• Continue sharing positive energy for a few minutes before you come back to your own breath and body.
  • As you lift your mind to your day, remember that you are filled with more positive energy than you could possibly need, and share it in every communication.

Today’s photo courtesy of Canva Pro

This is part of a series of mindfulness prompts that are based in Métis teachings. Each weekly post has an image specifically designed to fit the lock-screen on your phone. The idea is that you can make mindfulness easy, effective and beautiful all at the same time. Placing each new image on your lock screen serves to keep it in the front of your mind while the week allows you enough time to lean into the learning.

Frost Exploding Moon

This coming moon was known as Kise pism or Frost exploding moon because in the quiet of late winter our ancestors could hear the trees exploding from the extreme cold.

In this time of deep cold my teachers seem drawn back to the words of their own elders and this reminds me that our lives and circumstances are not new, just an extension of what has always been.

Honouring ni maamaa la tayr (the earth) and all the gifts that she provides was a key aspect of Metis culture and society. Even in the most extreme weather young children were taught to treat our land as a living, “motherly” entity, to talk to ni maamaa la tayr and acknowledge her in their prayers. It is often in extreme times that we struggle to find gratitude the most, and it is in these times that it is at its most powerful.

What is it that we can thank ni maamaa la tayr for, that is intimately present only in the deepest cold?

If you need some support to begin shifting to gratitude, please accept this short meditation practice as your first gift from the cold.

Gratitude Meditation

Gratitude practice can be used to promote a positive mood, hope, and resilience. As we experience positive emotions such as gratitude, loving-kindness, and compassion, our awareness broadens and our creativity and problem-solving capacities blossom, and we become more effective in whatever we choose to do.  We use this specific practice to shift into gratitude for ni maamaa tayr.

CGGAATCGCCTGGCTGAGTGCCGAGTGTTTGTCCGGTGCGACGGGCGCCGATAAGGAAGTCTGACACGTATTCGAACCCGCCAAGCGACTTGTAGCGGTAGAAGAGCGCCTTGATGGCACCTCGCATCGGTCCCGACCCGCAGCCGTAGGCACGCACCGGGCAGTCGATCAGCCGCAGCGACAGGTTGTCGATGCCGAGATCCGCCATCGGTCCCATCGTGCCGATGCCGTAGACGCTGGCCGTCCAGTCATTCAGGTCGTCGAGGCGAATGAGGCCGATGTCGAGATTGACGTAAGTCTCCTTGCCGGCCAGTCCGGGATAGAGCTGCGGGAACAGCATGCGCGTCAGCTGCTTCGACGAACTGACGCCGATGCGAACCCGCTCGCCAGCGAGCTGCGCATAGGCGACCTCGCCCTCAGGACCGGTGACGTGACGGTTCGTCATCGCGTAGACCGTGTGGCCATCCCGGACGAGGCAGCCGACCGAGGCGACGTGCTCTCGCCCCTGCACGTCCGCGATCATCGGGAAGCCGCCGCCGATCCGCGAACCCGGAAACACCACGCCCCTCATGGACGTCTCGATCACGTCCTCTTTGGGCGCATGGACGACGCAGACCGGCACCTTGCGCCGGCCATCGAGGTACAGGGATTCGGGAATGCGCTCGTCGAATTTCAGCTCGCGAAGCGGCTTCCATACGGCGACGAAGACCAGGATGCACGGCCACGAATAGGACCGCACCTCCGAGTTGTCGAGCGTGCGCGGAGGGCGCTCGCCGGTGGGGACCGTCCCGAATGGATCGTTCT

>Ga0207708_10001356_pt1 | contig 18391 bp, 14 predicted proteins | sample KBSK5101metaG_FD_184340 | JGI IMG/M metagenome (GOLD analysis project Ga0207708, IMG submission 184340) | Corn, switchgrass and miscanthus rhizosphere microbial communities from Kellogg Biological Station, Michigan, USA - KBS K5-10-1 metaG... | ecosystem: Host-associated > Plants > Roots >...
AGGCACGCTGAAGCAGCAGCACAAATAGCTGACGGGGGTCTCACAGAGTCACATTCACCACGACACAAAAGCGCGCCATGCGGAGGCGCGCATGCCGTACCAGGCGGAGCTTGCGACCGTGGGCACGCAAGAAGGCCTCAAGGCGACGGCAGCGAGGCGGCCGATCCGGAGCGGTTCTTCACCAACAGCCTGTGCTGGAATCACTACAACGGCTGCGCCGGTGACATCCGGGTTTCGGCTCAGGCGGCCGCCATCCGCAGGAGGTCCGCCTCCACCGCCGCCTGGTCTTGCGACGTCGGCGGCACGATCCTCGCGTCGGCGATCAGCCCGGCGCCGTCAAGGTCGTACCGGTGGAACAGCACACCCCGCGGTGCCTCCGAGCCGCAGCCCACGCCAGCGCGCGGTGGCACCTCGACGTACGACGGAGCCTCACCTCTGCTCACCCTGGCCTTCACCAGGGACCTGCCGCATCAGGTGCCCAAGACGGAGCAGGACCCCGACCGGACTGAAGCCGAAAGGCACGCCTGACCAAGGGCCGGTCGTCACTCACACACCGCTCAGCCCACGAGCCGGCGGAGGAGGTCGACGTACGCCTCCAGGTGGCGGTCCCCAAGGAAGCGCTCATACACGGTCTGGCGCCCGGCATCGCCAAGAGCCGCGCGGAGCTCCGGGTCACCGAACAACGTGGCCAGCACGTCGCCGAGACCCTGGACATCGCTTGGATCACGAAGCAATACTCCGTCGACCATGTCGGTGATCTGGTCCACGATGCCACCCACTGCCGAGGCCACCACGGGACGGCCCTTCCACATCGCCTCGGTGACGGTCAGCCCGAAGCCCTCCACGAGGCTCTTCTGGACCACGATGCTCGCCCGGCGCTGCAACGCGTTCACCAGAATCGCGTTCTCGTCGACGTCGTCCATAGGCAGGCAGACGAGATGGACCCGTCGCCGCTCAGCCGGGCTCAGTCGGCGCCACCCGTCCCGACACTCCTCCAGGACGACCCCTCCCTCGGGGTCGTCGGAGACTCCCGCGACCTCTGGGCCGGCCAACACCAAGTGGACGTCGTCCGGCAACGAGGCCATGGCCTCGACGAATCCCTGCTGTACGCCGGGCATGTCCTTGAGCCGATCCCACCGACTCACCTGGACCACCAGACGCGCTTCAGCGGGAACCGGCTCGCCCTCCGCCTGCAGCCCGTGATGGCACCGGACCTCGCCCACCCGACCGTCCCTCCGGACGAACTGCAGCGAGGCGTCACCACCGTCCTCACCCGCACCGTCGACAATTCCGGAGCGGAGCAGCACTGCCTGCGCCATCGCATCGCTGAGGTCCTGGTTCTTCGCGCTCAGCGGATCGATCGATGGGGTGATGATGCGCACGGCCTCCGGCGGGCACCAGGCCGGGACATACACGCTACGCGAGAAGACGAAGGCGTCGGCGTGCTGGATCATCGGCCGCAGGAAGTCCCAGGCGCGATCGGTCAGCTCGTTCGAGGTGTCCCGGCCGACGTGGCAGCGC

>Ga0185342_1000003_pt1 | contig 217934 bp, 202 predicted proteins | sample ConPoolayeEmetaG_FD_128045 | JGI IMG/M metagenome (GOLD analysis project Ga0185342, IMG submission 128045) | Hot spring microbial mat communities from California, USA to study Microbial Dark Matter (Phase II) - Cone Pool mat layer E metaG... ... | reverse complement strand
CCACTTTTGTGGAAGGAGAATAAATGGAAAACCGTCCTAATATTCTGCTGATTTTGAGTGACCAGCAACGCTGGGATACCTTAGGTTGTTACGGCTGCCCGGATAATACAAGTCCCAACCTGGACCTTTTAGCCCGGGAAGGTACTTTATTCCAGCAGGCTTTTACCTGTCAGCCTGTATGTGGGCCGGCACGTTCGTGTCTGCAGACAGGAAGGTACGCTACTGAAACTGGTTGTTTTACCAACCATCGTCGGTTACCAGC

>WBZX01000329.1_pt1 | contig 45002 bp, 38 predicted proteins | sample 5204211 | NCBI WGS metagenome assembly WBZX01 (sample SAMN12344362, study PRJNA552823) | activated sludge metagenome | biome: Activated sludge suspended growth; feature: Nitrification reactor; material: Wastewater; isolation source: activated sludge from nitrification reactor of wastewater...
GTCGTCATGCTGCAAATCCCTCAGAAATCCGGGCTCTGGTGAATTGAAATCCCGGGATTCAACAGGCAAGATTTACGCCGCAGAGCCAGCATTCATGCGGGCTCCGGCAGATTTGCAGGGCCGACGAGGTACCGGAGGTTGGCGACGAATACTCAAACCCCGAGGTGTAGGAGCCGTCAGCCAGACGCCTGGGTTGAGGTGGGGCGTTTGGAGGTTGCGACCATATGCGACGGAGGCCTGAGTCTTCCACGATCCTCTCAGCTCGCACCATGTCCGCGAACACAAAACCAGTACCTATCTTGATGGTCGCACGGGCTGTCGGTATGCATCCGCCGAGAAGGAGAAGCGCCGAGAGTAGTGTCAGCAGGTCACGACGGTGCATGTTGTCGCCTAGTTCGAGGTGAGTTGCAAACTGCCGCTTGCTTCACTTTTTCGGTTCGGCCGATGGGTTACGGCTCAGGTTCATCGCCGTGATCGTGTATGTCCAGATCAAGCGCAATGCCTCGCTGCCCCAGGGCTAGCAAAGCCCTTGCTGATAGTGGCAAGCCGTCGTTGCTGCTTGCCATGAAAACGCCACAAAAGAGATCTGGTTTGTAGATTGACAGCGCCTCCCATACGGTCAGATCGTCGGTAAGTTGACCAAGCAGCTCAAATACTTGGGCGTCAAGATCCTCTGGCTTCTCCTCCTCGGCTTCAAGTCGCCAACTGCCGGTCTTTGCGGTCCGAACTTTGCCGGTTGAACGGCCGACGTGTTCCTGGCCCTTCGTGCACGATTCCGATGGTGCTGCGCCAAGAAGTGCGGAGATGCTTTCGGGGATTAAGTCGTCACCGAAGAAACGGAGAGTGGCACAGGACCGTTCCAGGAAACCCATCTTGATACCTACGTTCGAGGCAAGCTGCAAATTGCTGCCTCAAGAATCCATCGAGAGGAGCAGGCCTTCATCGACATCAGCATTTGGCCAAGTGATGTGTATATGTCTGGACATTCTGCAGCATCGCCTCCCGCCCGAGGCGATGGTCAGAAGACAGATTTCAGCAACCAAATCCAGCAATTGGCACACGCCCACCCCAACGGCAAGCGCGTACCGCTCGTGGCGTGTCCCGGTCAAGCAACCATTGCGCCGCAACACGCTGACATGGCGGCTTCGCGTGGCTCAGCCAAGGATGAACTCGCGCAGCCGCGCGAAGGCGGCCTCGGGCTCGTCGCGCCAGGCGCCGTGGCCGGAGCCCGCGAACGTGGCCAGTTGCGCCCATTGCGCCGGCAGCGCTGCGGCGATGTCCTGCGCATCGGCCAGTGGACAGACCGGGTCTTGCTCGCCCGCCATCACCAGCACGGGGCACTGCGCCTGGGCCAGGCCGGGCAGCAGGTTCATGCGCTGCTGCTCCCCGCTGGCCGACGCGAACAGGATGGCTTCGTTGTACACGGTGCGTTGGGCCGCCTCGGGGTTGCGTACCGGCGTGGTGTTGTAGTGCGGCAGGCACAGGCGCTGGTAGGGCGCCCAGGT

• To begin, find a safe, quiet place where you know you will not be disturbed.
  • Find a comfortable position either upright or lying down where you feel fully supported, and your back, neck, and head are straight.
  • Allow your eyes to gently close or maintain a soft focus, gazing 6-12 feet in front of you.
  • Take a slow, deep breath to bring yourself to the present moment and begin the process of feeling more peaceful and centered. Breathe into the belly so it expands as you breathe in and gets smaller as you breathe out.
  • Take a minute or two to mentally scan your body for any areas where there is tightness, tension, or soreness and breathe your warm, oxygen-filled breath into that area; as you breathe out, let the tension release, breathing it out.
  • Begin by considering the gifts you have already received from ni maamaa tayr:
    • The gift of life itself, the most precious gift. Each day you eat and drink to sustain that life from the gifts she provides.
    • The gift of energy, and the continuation of the first gift.  Not only do the gifts of the earth sustain us, but they provide us with the energy we use to heat our homes, give us light in the dark, and provide the means for us to connect in disconnected times.
    • The gift of relatives to support us.  It is on the back of ni maamaa tayr that we all move together in relation.  The winged ones, the four leggeds, the water dwellers and the most connected of all – the plants.
  • Now, consider the connections and comforts that enrich your life, and how each of them can be followed back to ni maamaa tayr.
  • When you finish, you can notice the feeling of your body and breath in this place. Rest quietly for several minutes, noticing how you feel throughout your body, emotions, and thoughts compared with before you started. No judging, just noticing. Gently stretch your hands and arms, feet and legs. If you choose to stand, do so slowly. With practice, you can find yourself feeling grateful easily, wherever you are

Today’s photo courtesy of Goran Vučićević can be found on Unsplash

This is part of a series of mindfulness prompts that are based in Métis teachings. Each weekly post has an image specifically designed to fit the lock-screen on your phone. The idea is that you can make mindfulness easy, effective and beautiful all at the same time. Placing each new image on your lock screen serves to keep it in the front of your mind while the week allows you enough time to lean into the learning.

Take what you need

The work on this page is my passion, and where I borrow, I give thanks.  Borrow what you need, share as often as you can, but let my name travel with my words so that the voice remains authentic.

This season, we have seen our world, our mother, take a long awaited and much needed deep breath of her own.  The birds sing louder, the four leggeds roam more freely and the scent of warming cedar has the space to reach our noses.

I am filled with gratitude for all that each of you has sacrificed to bring in this spring and cannot wait to learn a new way to be together that allows the world its continued breath.

Tracy

Some people are just ready...